Ac­che Din: Are they here?

Peo­ple are dis­ap­pointed and feel the youth have noth­ing to cheer about. Yet there isn’t enough pent up anger for the Op­po­si­tion to ex­ploit, write Rama Bijapurkar & Ra­jesh Shukla

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Peo­ple are dis­ap­pointed and feel the youth have noth­ing to cheer about. Yet there isn't enough pent up anger for the Op­po­si­tion to ex­ploit, write RAMA BIJAPURKAR & RA­JESH SHUKLA

Prime Min­is­ter Modi came to power on a pow­er­ful prom­ise of “ac­che din aayenge”, which created a wave of hope and won him and his party a hand­some man­date. At the end of his five years we thought that in­stead of ask­ing the pol­icy and me­dia pun­dits about the ex­tent to which he has ful­filled the prom­ise and the mood among peo­ple of In­dia, we would ask the peo­ple them­selves. Peo­ple Re­search on In­dia’s Con­sumer Econ­omy did a sur­vey in De­cem­ber 2018-Jan­uary 2019 among about 17,000 peo­ple aged 18 to 70 years old, span­ning all in­come groups and liv­ing in met­ros, Tier I and Tier II towns in ur­ban In­dia, and asked them the ex­tent to which they agreed that “ac­che din” had come in their per­sonal and fam­ily con­texts, in the coun­try’s con­text and for the youth of the coun­try, in the past five years. They were also asked what had hap­pened to the fi­nan­cial sit­u­a­tion of their fam­ily in these last five years. (see: How the sur­vey was con­ducted) for sur­vey method­ol­ogy, sam­ple de­sign and to know more on Peo­ple Re­search on In­dia’s Con­sumer Econ­omy, P.R.ICE)

The sur­vey re­vealed a very dis­ap­pointed Ur­ban In­dia, which agreed, by a strong ma­jor­ity, that ac­che din had not come in their per­sonal con­text, “for me and my fam­ily”. This was even as they agreed, across the board, with a rea­son­able ma­jor­ity that their in­comes had im­proved. The big­gest most univer­sal dis­ap­point­ment was that ac­che din had not come for the youth of the coun­try.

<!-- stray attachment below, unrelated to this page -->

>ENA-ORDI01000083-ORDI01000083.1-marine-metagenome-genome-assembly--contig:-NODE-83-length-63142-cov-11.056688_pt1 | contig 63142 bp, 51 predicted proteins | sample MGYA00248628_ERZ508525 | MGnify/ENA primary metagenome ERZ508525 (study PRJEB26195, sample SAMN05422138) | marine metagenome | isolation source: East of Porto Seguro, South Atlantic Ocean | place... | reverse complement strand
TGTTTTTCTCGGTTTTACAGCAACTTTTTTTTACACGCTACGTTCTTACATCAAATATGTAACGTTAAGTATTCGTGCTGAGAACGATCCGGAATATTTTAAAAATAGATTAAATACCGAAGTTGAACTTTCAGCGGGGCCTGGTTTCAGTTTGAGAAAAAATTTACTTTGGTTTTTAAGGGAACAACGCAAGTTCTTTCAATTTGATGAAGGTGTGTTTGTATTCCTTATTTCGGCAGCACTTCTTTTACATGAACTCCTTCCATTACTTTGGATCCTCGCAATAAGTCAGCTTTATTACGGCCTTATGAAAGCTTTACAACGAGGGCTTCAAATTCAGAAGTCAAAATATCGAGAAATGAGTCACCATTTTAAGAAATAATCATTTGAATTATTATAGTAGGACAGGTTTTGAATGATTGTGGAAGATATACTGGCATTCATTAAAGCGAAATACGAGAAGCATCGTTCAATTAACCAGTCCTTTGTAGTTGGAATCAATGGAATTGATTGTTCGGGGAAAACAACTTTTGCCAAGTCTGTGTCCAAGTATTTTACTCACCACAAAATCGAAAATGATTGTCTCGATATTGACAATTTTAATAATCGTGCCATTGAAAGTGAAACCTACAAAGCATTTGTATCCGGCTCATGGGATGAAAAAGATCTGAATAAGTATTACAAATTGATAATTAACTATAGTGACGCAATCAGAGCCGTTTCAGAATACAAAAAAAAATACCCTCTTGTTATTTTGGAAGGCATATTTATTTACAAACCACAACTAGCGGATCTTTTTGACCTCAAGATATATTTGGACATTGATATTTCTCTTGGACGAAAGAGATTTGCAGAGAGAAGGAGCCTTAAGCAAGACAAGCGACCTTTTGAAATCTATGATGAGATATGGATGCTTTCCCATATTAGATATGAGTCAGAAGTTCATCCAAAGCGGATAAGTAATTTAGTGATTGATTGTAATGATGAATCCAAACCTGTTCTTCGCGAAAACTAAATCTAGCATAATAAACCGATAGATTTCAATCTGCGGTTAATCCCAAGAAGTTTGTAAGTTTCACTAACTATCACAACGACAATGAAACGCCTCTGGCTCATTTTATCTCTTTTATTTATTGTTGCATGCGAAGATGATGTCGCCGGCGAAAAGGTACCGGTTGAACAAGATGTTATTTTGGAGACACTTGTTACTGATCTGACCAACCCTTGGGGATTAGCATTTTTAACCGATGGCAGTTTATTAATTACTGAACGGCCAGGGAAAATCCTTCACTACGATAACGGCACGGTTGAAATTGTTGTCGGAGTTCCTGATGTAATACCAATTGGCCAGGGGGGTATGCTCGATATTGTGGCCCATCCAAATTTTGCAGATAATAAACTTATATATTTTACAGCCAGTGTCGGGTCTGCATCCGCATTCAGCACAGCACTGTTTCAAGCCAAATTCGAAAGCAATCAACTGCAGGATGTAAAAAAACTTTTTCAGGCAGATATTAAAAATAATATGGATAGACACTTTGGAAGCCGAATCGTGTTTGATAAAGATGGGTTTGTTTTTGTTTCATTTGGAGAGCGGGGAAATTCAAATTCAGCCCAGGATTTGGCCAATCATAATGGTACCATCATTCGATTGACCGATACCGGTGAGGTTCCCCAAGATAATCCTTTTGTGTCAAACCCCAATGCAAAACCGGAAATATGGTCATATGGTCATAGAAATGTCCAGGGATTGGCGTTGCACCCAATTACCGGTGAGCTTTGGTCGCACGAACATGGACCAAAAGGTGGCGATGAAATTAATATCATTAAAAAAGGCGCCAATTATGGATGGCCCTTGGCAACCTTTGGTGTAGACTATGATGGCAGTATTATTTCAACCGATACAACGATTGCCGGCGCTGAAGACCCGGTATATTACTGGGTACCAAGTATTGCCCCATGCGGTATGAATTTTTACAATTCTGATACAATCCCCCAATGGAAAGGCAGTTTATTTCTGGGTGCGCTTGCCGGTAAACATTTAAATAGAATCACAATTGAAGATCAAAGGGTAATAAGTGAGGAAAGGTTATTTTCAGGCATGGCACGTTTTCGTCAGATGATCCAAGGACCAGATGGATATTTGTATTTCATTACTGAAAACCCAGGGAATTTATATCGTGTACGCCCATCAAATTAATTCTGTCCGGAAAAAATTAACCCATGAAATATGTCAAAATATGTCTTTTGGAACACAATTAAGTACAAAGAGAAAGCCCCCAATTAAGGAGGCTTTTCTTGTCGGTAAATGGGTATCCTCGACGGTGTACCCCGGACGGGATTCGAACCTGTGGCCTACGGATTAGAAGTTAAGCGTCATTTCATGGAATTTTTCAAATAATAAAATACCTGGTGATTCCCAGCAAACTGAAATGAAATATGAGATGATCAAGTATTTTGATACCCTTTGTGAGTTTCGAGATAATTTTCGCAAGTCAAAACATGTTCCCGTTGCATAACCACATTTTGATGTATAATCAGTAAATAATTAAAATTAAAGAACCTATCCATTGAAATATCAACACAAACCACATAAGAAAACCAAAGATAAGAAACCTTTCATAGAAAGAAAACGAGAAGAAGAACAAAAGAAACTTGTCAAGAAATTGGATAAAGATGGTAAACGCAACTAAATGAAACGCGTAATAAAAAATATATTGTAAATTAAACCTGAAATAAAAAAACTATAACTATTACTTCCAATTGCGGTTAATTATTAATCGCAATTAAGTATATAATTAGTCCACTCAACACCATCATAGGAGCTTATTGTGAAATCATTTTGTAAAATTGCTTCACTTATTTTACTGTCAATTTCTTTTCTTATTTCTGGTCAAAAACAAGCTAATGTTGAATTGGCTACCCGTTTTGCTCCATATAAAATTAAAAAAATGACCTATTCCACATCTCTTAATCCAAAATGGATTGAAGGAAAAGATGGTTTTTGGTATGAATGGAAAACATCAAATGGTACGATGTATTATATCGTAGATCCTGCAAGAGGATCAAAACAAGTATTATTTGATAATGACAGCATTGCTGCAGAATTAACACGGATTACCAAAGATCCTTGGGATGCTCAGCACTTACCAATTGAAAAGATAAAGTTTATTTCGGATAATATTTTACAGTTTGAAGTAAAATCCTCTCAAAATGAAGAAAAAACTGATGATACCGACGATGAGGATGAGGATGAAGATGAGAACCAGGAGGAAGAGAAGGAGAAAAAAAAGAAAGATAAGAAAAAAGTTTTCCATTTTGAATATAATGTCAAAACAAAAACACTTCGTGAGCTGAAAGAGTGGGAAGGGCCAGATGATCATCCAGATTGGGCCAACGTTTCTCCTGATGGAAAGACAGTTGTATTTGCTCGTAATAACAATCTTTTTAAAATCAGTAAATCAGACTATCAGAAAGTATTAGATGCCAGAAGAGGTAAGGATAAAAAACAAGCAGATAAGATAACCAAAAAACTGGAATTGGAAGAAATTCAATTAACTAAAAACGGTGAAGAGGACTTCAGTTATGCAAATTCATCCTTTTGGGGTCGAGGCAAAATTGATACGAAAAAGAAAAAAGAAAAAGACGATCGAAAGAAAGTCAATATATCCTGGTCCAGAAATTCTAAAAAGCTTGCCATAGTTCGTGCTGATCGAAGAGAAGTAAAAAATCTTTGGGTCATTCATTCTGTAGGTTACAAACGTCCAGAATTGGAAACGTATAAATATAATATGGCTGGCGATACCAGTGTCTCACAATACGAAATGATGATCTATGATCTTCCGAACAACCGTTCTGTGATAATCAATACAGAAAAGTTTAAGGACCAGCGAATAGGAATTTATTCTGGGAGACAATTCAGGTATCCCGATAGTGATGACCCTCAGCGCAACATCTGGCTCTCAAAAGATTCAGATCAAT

So, are the NDA gov­ern­ment’s most re­cent “pop­ulist” “vote catch­ing” Bud­get pro­pos­als likely to change this per­cep­tion and cause a large pos­i­tive swing?

To start with, there was noth­ing specif­i­cally youth fo­cused about it, so there isn’t much to change the ma­jor­ity neg­a­tive per­cep­tion that “ac­che din for youth” have not come.

Look­ing at the tax ben­e­fit of­fered and putting it against what our data shows as the in­come- de­mo­graphic struc­ture of ur­ban In­dia, the im­pact seems to be mixed. In­come tax ex­emp­tion lim­its be­ing raised gives re­lief to 30 mil­lion peo­ple, ac­cord­ing to the gov­ern­ment. Our data shows that 95 per cent of them are in ur­ban ar­eas (be­cause of agri­cul­tural in­come be­ing ex­empt from in­come tax and the very low lev­els of in­come of non-land own­ing ru­ral In­dia with the ex­cep­tion of a small salar­ied class and the ex­emp­tion on agri­cul­tural in­come). This ac­counts for about a max­i­mum of 33 per cent of ur­ban house­holds as­sum­ing one tax payer per fam­ily. The re­main­ing twothirds of ur­ban In­dia are not af­fected by this pro­posal.

The ben­e­fi­cia­ries of this pro­posal are peo­ple who rep­re­sent what we call “mid­dle In­dia”, with their house­hold in­come be­ing some­where be­tween the 20th and 60th per­centile of house­hold per capita in­come of ur­ban In­dia. At this level of in­come, about two-thirds are small busi­nesses and self-em­ployed peo­ple who usu­ally have a lower tax rate (high ex­penses that they can get off­set; per­sonal in­come and busi­ness in­come are the same) than salar­ied em­ploy­ees so the sav­ings are less, and they are the ones most af­fected by GST, and who get the low­est fi­nan­cial ben­e­fit from it. So, whether they are singing all the way to the bank or not needs to be ex­am­ined. Salar­ied em­ploy­ees have it good. As­sum­ing for the pur­poses of cal­cu­la­tion an an­nual in­come of ~3 lakh on which the present tax rate is, say 20 per cent, the in­crease is def­i­nitely sig­nif­i­cant. How­ever, even ur­ban In­dia is not the land of the salar­ied. Re­lief on taxes and other in­cen­tives for sec­ond homes will ben­e­fit a small pro­por­tion of ur­ban rich and, while good for the real es­tate sup­pli­ers, do not af­fect the ma­jor­ity of con­sumers.